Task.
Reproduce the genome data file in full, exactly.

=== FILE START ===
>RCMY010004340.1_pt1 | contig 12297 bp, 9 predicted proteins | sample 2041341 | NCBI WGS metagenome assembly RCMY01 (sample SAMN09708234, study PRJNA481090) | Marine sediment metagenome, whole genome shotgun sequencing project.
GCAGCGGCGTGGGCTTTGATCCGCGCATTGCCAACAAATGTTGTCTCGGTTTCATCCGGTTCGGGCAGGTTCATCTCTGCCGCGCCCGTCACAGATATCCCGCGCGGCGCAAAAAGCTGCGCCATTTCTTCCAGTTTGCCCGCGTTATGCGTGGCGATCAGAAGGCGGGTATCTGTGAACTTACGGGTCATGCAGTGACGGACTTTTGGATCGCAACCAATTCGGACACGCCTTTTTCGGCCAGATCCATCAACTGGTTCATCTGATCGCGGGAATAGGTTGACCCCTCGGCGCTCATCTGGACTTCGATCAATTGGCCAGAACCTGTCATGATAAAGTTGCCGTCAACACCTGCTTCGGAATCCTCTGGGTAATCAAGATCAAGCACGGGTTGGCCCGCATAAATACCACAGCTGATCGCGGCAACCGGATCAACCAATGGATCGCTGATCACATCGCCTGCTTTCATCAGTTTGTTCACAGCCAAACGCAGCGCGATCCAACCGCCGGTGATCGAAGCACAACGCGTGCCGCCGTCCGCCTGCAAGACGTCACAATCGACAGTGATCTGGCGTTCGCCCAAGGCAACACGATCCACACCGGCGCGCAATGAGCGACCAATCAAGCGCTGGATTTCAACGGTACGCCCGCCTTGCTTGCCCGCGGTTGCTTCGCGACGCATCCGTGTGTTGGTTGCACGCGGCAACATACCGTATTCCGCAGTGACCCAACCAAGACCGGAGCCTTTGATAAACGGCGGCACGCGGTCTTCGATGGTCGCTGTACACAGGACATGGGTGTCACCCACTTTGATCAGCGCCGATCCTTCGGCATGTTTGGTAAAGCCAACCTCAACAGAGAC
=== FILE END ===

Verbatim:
>RCMY010004340.1_pt1 | contig 12297 bp, 9 predicted proteins | sample 2041341 | NCBI WGS metagenome assembly RCMY01 (sample SAMN09708234, study PRJNA481090) | Marine sediment metagenome, whole genome shotgun sequencing project.
GCAGCGGCGTGGGCTTTGATCCGCGCATTGCCAACAAATGTTGTCTCGGTTTCATCCGGTTCGGGCAGGTTCATCTCTGCCGCGCCCGTCACAGATATCCCGCGCGGCGCAAAAAGCTGCGCCATTTCTTCCAGTTTGCCCGCGTTATGCGTGGCGATCAGAAGGCGGGTATCTGTGAACTTACGGGTCATGCAGTGACGGACTTTTGGATCGCAACCAATTCGGACACGCCTTTTTCGGCCAGATCCATCAACTGGTTCATCTGATCGCGGGAATAGGTTGACCCCTCGGCGCTCATCTGGACTTCGATCAATTGGCCAGAACCTGTCATGATAAAGTTGCCGTCAACACCTGCTTCGGAATCCTCTGGGTAATCAAGATCAAGCACGGGTTGGCCCGCATAAATACCACAGCTGATCGCGGCAACCGGATCAACCAATGGATCGCTGATCACATCGCCTGCTTTCATCAGTTTGTTCACAGCCAAACGCAGCGCGATCCAACCGCCGGTGATCGAAGCACAACGCGTGCCGCCGTCCGCCTGCAAGACGTCACAATCGACAGTGATCTGGCGTTCGCCCAAGGCAACACGATCCACACCGGCGCGCAATGAGCGACCAATCAAGCGCTGGATTTCAACGGTACGCCCGCCTTGCTTGCCCGCGGTTGCTTCGCGACGCATCCGTGTGTTGGTTGCACGCGGCAACATACCGTATTCCGCAGTGACCCAACCAAGACCGGAGCCTTTGATAAACGGCGGCACGCGGTCTTCGATGGTCGCTGTACACAGGACATGGGTGTCACCCACTTTGATCAGCGCCGATCCTTCGGCATGTTTGGTAAAGCCAACCTCAACAGAGAC